While the CD is available through CDBaby (where you can preview tracks) and through iTunes, it’s always nice to cut out the middle men and give the artist his fair share of the profits. You can read the full album notes and order the CD with a couple simple clicks at my website!
Also, check the “gigs, etc.” page here for some CD Release events, at which CD’s will be available at a special discount!
The Reverend Gary Davis said to me, “I am not now what I once have been”. He was probably in his early 70s.
Little by little, I’m catching up, and, over time, I’m coming to see what he meant. There are a lot of things that I can’t do on the guitar anymore…and the things I can do seem to happen slower than they used to. So my motto is becoming “Nothing Flashy”. The bad news is that it’s a limitation, and that it’s humbling to face this inevitable effect of aging. The good news is that I’m much less tempted to show off, or to make flashy choices. This has made me strive to maximize the musicality and emotional content in my playing. Maybe that motto should be a mantra: “Say No To Flash, Say Yes To Taste”. It’s one I’ve been trying to live up to. Recognizing that many of our most celebrated guitarists have both flash AND taste, it’s an emotional struggle at times.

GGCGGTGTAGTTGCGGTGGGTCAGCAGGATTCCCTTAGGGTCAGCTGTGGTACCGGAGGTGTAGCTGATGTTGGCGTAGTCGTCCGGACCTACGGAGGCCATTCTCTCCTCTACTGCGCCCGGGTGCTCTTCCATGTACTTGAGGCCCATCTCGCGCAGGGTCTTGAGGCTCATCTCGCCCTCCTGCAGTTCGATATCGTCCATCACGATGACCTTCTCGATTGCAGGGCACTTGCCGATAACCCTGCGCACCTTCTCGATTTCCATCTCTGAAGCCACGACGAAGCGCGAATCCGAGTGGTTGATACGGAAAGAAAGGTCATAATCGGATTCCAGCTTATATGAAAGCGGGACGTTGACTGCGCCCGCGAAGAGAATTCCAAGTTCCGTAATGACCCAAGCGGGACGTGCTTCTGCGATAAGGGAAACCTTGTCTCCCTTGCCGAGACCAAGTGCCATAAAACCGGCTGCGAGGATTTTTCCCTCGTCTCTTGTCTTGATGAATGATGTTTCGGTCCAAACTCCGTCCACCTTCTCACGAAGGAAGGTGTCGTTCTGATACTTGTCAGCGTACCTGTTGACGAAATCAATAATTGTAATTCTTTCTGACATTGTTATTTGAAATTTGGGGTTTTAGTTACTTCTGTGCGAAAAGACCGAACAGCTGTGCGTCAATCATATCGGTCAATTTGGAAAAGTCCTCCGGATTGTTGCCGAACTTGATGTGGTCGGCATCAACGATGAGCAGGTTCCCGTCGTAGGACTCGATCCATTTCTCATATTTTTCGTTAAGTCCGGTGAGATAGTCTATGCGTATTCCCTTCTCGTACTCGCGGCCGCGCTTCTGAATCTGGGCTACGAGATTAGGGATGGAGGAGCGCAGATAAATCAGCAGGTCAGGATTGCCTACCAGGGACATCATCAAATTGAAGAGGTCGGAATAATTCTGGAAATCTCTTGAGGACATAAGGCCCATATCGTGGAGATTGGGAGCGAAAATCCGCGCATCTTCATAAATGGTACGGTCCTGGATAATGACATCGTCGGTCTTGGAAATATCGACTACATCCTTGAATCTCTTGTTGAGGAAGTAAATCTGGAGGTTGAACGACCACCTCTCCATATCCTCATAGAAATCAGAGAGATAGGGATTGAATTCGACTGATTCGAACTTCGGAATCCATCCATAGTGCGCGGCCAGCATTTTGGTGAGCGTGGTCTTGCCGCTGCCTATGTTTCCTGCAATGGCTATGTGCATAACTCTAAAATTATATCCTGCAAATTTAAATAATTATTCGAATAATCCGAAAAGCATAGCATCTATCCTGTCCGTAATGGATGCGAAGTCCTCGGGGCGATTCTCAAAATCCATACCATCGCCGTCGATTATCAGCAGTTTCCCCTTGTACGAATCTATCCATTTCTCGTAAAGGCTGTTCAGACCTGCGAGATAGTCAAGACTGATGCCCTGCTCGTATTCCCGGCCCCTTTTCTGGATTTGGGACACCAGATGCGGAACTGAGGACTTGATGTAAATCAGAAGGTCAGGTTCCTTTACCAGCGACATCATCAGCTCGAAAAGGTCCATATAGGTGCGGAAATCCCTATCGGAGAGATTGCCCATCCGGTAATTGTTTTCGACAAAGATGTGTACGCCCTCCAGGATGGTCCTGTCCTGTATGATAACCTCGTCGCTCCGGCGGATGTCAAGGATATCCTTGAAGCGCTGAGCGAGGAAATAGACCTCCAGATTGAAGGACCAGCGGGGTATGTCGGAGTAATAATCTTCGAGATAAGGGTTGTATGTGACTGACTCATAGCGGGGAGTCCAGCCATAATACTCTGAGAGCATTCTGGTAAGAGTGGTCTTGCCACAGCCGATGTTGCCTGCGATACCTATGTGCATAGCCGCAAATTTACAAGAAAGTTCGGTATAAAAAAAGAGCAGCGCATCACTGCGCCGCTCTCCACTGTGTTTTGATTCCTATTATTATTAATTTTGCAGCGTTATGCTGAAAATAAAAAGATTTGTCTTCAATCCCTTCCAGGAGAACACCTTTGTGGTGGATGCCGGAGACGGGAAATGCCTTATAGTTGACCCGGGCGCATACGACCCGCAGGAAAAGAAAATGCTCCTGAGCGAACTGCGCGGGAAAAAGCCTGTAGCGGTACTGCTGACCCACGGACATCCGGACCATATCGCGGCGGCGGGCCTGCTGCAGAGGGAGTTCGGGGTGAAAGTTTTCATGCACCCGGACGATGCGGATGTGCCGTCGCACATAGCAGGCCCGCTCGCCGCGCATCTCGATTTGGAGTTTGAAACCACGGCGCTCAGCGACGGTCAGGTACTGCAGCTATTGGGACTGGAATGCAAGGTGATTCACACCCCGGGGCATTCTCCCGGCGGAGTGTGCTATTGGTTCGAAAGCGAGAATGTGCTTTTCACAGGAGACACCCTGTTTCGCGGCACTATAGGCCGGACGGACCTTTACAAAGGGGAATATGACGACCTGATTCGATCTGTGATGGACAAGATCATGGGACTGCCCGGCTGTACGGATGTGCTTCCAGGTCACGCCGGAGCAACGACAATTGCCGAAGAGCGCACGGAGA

At one time, I studied T’ai Chi Ch’uan with a famous Chinese master called Dr. Tao. He was in his 80s and as slender as a twig (he refused to tell us his weight…), but I never saw anyone best him. He told us that HIS teacher, realizing how weak Tao was, had said, “Everyone else will have two methods: Power and elusiveness. You will have to make do with just one method.”